The public sector and the Internet of Things. Could 2019 be the year when smart networks really take off in Scotland?

Jack Anderson, Head of Digital & Innovation at Capita

At the beginning of July the Scottish Government’s procurement and commercial directorate invited suppliers of Internet of Things (IoT) products and services to join a new purchasing framework.

Released without fanfare, the ‘Dynamic Purchasing System’ (DPS) has the potential to revolutionise how public sector bodies deliver their services to citizens across the country who are soon likely to start feeling real benefits from a wave of ‘smart networks’. If you have an Amazon Echo Dot or Google Assistant in your home, you are already a consumer of internet-connected smart services, so you may not be surprised to know that the public sector is extremely interested in delivering its services to citizens via these direct data interfaces. The question is very much not ‘if’ but ‘when’, and the creation of the Scottish Government’s DPS is a crucial stepping stone towards IoT-enabled public services. 

The procurement framework joins three other tech-focused supplier frameworks within Scottish Government and was the culmination of a great deal of development work both inside and outside government. One organisation which played an influential role was the outsourcing company Capita, whose contract to run the Scottish Wide Area Network (SWAN) began in 2014 and is crucial to the delivery of a shared network and common ICT infrastructure delivering data services to the likes of Scottish local authorities and NHS boards, serving 50% of the public sector nationwide.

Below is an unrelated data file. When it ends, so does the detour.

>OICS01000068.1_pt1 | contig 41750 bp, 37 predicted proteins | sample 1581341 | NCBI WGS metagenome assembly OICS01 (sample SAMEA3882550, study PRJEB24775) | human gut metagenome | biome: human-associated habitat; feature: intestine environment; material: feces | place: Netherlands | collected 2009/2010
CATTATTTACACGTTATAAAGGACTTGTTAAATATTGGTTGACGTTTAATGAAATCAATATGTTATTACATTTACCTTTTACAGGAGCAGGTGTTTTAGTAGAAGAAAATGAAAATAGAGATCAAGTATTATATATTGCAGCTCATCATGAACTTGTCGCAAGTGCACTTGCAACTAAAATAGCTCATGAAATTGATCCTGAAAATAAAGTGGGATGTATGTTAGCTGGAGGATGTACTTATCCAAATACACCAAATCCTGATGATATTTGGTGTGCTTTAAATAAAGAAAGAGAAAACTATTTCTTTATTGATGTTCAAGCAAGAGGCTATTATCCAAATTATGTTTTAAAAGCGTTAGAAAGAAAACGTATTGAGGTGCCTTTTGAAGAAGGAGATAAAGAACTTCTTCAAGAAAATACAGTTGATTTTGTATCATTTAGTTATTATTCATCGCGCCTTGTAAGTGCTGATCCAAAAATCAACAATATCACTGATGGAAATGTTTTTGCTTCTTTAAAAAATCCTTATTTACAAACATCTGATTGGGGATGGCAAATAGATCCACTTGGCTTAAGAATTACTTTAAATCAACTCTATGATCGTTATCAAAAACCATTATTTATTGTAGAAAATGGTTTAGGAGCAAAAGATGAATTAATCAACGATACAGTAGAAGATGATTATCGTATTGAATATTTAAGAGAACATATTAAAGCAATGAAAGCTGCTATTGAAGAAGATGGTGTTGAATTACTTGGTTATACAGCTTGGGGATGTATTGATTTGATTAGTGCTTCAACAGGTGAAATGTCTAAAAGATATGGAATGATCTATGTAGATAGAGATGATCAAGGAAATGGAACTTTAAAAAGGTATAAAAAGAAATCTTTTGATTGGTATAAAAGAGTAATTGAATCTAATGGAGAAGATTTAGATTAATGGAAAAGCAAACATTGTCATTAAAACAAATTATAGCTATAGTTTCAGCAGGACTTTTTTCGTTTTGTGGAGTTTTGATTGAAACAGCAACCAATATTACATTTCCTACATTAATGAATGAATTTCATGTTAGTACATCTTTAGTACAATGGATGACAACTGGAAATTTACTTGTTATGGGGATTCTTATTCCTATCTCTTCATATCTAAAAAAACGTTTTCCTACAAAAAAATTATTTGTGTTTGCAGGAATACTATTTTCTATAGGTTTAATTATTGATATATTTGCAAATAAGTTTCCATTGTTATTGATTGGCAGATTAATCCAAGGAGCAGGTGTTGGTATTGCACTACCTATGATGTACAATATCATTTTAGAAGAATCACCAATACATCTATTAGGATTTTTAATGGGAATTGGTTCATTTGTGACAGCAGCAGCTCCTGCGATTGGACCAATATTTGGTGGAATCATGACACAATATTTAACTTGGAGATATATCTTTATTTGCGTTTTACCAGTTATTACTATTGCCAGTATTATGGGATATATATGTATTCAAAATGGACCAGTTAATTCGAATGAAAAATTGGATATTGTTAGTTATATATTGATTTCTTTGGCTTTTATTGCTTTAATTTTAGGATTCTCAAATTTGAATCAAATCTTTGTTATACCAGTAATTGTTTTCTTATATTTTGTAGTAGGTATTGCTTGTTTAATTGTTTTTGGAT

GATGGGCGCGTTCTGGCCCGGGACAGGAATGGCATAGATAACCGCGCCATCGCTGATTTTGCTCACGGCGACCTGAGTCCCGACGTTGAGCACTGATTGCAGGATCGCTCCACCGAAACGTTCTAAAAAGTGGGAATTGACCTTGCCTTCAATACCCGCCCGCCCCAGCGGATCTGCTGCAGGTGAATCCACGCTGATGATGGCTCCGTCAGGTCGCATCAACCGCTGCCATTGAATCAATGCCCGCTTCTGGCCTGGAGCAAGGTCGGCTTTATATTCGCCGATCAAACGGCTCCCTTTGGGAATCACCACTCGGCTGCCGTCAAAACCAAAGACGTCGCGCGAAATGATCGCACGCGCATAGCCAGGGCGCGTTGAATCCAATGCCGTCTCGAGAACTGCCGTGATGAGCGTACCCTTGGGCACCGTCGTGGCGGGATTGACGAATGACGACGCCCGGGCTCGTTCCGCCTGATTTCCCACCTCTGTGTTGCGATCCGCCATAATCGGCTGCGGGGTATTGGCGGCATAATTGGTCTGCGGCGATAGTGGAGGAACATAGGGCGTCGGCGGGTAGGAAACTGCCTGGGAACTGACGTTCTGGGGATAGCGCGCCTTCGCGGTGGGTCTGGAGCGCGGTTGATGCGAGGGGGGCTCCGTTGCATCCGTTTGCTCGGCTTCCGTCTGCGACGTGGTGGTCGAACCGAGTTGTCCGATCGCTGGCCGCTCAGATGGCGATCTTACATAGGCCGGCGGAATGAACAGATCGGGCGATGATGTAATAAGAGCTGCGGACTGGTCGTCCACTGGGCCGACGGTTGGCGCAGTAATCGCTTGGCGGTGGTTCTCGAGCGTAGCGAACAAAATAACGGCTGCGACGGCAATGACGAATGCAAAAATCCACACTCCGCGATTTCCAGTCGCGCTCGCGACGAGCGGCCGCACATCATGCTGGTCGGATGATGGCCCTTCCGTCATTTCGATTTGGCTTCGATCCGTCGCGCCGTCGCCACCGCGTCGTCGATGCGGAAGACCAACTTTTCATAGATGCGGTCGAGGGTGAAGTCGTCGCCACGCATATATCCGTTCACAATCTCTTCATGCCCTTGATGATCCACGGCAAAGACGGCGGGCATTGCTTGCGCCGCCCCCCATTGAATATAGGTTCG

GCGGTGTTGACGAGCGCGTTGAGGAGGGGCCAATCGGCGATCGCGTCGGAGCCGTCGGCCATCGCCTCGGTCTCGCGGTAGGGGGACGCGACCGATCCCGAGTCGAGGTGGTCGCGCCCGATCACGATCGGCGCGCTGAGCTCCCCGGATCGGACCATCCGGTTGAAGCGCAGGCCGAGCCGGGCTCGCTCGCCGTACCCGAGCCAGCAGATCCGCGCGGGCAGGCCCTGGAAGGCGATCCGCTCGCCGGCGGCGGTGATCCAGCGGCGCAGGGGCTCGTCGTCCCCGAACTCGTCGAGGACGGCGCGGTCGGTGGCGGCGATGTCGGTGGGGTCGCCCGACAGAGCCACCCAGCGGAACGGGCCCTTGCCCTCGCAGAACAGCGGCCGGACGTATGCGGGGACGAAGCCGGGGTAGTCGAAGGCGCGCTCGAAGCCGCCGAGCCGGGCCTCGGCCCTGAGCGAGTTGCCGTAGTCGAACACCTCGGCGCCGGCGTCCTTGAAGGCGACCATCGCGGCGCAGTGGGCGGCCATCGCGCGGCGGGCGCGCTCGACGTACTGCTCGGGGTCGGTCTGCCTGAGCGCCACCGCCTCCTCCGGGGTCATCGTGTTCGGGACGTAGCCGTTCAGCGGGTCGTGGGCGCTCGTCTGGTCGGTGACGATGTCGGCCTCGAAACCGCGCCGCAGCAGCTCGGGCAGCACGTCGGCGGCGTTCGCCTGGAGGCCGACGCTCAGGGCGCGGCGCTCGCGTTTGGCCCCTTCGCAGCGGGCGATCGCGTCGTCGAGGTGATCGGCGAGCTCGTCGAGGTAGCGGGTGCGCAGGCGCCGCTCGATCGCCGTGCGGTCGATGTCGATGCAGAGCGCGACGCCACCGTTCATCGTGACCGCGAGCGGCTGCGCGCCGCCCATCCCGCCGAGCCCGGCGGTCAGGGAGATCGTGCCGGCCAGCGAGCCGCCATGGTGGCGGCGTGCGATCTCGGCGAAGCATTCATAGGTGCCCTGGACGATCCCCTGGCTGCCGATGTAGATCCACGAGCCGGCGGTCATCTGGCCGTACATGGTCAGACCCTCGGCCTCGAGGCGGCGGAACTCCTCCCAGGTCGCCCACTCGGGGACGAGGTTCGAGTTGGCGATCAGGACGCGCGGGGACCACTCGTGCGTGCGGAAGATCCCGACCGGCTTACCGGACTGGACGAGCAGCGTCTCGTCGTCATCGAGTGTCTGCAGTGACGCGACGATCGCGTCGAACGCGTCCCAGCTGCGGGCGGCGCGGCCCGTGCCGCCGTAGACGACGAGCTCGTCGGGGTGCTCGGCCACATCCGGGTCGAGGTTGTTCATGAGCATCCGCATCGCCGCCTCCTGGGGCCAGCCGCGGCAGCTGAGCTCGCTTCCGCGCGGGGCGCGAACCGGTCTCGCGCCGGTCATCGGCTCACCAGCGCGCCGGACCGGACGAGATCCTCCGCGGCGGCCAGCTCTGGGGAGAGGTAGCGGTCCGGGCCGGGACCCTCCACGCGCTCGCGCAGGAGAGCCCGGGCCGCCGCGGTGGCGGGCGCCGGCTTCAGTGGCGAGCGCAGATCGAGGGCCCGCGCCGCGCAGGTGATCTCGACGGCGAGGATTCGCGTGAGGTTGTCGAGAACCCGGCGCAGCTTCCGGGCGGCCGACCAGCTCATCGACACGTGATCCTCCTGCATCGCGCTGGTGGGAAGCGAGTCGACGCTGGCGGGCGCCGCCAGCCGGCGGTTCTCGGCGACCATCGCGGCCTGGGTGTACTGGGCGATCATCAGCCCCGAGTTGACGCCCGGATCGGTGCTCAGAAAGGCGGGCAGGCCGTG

In terms of IoT, the network can also be harnessed by those organisations to build a range of innovative sensor-based services – from assisted living technologies which can enhance social care provision for the elderly to ground-breaking water treatment methods that can automate the detection, and possibly the removal of, pharmaceuticals in hospital waste-water. 

The framework is relatively new and inevitably demand will be stimulated by the necessary investment in innovation. But as part of Capita’s contract, it is committed to investing into the SWAN Innovation Fund, and the company has set up a ‘Living Lab’ at its Tannochside development site near Uddingston, outside Glasgow. Jack Anderson, Head of Digital & Innovation at Capita, explains: “The Living Lab is part of our contractual commitment to investing in emerging technologies, such as IoT, which will enhance SWAN services provision nationwide. At the core of IoT, though, is sensors on the one hand, and data on the other. If you have the infrastructure, which we do, then in theory there is no end to the possibilities for what data you can capture. I have this saying which is, ‘If it shakes, rattles or rolls, you can fit a sensor to it’.”

Anderson describes an IoT project the company is working on with the Scottish Environmental Protection Agency (SEPA) and farmers in Arbroath, in a collaborative effort to investigate how sensors might be used to collect vital rainfall and weather data from a dry ‘basin’ area; such data will facilitate a greater degree of accuracy for forecasts to be made, allowing for better management of local water resources. The company is also keen to see how sensors can be fitted within hospitals to provide ‘asset-tracking’ for vital medical equipment; a recent innovation workshop held with the NHS allowed Capita to demonstrate IoT technology developed by WMW Hub, one of its application partners based in Belgium.